18 Mar 2021 | News & Feature

Fed and BI Policy in March 2021: The Market Cheers, Concerns Still Remains

  • Although the Fed projected the US economy to grow by a remarkable 6.5% this year (rival China’s 6% growth target) and core inflation is also expected to exceed 2% this year (right at the upper margin of The Fed’s target), Jerome Powell asserted that zero interest rates and quantitative easing will continue for a reasonably long time.
  • This remarkably dovish statement has sent a very clear signal that The Fed is now ready to accept a certain degree of higher inflation for a longer period of time. Markets roiled by recent yield spikes were largely calmed by the Fed’s assertion.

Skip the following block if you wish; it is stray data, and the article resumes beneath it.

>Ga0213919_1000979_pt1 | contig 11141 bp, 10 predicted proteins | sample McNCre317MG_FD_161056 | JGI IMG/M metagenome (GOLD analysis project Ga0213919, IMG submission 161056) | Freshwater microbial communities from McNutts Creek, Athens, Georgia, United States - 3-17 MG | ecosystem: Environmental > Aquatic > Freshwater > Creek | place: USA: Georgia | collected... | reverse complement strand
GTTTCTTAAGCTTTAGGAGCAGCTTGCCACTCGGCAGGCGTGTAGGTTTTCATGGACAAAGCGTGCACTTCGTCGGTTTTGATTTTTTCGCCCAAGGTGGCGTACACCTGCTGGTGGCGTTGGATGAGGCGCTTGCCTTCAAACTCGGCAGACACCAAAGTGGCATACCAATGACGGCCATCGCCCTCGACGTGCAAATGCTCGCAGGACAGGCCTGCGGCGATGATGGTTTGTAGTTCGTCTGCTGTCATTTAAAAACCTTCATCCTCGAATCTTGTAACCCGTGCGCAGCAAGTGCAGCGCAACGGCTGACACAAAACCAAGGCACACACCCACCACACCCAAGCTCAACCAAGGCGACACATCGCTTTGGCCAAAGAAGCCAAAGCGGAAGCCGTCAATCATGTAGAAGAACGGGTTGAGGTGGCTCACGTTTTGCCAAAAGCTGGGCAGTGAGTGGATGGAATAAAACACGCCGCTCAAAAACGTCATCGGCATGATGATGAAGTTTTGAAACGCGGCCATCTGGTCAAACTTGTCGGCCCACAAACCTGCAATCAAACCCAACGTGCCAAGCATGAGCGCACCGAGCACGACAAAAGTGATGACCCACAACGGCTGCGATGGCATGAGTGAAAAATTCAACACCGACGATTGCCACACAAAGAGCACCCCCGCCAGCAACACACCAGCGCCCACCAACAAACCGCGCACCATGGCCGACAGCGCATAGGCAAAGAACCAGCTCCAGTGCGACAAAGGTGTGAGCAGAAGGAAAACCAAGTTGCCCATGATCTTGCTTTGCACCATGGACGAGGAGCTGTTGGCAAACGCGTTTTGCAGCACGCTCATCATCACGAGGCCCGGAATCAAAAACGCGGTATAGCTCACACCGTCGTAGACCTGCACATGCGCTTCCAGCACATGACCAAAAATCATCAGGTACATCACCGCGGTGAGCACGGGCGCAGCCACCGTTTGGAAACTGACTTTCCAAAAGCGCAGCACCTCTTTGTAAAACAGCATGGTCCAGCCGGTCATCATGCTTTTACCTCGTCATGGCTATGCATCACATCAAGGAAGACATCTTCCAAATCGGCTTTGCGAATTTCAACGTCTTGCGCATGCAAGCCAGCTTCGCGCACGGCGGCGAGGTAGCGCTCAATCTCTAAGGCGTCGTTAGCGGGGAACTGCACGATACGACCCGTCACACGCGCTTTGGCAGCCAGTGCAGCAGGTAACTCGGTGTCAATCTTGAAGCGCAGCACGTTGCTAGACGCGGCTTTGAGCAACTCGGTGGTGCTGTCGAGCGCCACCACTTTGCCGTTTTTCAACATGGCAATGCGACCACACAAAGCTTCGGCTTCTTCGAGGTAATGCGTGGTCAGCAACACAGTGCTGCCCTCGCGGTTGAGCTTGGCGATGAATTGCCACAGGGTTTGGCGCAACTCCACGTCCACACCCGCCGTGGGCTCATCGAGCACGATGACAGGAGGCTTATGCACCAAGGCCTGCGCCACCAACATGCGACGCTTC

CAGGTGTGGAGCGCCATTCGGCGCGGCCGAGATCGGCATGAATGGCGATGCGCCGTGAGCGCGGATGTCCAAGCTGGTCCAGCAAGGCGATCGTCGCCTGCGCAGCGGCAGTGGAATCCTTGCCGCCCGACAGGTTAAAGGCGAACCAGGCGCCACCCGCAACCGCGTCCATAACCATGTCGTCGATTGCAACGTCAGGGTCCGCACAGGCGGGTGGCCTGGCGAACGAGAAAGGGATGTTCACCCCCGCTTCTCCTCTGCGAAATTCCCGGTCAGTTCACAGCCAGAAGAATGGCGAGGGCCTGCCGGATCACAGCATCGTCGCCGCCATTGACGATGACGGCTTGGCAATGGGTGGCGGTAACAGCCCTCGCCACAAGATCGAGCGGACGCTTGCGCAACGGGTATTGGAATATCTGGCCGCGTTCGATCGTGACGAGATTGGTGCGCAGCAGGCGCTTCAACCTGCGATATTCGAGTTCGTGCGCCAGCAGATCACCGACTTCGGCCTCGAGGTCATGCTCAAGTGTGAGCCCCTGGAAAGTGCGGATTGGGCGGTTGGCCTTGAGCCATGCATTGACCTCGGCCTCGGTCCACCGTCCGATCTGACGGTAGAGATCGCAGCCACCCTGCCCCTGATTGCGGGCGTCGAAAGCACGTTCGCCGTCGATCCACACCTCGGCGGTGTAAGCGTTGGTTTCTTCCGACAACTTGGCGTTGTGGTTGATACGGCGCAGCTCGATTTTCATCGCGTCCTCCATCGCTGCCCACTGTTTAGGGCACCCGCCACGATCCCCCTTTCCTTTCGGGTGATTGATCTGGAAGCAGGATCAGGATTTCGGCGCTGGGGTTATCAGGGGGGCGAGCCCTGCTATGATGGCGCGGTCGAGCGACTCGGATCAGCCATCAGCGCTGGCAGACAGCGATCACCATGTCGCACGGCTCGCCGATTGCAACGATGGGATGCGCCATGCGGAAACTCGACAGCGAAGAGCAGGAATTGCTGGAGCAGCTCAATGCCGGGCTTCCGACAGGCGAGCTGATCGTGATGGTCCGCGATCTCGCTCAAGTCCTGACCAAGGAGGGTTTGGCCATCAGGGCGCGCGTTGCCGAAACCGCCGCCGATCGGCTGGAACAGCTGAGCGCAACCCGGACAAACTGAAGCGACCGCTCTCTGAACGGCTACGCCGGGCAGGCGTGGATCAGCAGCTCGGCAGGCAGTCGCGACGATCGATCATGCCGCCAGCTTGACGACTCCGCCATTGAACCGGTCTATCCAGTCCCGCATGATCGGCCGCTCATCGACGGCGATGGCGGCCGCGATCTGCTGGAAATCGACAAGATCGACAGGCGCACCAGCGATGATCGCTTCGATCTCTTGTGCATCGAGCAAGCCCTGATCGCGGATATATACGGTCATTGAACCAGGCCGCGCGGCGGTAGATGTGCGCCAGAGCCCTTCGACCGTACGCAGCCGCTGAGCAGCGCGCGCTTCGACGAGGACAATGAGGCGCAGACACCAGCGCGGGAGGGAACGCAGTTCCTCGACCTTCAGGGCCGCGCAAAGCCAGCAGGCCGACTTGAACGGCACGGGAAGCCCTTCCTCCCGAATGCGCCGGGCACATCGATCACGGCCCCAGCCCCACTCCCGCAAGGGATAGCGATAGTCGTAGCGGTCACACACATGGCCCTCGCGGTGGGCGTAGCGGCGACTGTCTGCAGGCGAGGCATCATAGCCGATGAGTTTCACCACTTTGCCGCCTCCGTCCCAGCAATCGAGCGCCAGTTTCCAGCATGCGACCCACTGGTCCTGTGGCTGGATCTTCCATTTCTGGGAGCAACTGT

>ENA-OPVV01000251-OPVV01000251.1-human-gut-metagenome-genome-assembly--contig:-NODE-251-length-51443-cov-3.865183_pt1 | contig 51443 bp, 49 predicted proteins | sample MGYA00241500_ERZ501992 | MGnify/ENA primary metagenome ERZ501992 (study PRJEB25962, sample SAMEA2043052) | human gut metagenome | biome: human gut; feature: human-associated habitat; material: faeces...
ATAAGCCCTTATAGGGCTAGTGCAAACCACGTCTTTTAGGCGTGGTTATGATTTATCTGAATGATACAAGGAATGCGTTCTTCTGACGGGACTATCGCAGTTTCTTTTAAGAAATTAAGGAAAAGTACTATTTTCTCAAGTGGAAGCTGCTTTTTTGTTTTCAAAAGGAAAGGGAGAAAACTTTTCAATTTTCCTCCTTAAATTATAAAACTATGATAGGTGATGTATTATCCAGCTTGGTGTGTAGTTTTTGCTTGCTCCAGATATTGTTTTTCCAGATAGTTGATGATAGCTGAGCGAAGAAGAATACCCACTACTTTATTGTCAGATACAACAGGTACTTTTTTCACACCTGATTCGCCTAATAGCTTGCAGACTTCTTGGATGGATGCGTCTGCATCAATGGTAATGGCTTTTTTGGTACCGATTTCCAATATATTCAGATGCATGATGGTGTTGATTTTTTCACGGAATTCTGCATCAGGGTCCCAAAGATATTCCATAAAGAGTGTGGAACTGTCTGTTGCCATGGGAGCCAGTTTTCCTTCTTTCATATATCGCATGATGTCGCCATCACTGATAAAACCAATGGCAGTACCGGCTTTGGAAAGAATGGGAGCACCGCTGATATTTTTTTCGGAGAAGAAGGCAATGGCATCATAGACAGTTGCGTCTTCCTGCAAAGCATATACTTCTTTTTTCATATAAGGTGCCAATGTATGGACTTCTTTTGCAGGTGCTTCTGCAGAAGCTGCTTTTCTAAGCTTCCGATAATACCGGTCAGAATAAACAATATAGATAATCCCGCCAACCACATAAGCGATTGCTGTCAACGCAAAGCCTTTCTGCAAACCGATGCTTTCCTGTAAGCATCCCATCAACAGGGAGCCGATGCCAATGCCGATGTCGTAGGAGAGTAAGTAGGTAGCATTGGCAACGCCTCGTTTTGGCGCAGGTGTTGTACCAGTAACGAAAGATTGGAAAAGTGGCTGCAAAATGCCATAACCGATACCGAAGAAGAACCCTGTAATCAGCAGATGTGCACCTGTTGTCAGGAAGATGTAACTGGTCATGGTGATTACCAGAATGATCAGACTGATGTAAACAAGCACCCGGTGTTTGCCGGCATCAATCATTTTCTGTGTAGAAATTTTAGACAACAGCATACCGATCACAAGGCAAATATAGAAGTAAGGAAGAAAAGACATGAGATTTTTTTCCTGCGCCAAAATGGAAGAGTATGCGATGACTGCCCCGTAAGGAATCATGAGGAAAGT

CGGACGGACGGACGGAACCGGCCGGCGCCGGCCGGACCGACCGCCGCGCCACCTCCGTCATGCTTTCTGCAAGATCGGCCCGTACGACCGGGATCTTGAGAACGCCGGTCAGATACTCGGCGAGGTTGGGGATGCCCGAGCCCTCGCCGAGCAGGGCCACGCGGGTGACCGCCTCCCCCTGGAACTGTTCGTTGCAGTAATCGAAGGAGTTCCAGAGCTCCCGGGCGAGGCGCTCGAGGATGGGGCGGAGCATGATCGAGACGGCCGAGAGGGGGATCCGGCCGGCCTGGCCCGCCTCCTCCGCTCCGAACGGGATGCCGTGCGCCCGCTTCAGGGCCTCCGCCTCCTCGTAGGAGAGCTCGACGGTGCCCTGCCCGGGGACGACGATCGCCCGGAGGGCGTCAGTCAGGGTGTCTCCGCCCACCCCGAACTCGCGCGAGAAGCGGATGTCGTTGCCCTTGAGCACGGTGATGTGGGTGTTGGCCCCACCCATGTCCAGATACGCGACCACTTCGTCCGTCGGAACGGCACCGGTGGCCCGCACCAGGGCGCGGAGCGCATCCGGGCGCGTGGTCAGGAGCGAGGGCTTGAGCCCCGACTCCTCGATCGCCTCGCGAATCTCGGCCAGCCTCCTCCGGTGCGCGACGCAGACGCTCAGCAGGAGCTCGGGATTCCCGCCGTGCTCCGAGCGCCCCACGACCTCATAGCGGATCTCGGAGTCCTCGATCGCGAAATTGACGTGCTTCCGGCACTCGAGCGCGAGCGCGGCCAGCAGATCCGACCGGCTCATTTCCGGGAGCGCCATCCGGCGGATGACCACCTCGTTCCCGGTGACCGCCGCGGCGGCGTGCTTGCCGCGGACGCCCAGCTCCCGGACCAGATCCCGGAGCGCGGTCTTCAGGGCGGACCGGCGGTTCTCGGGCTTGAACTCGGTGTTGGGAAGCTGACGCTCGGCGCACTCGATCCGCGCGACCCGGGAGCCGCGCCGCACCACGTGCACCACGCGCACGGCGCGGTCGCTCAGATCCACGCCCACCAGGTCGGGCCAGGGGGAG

• However, based on the Fed’s dot plot, the numbers of Fed board members expecting rate hikes in 2022 and 2023 continue to rise over time. This does raise concerns over how well Powell’s “loose inflation” commitments hold up with the other members of the board.
  • These concerns are more pronounced outside the US, where the general pace of vaccinations and economic recovery tend to be slower. BI’s decision to hold rates steady at 3.50% is likely to reflect such concerns.
  • Forwardly, Bank Indonesia (BI) is likely to pursue monetary expansion without fiddling too much with rates, such as enacting macro-prudential policies. Loosening loan to value (LTV) ratio of mortgages and the gradual re-imposed of penalties for banks failing meet their financing-to-funding ratios (RIM), are the two examples of BI's efforts to boost liquidity without cutting interest rates.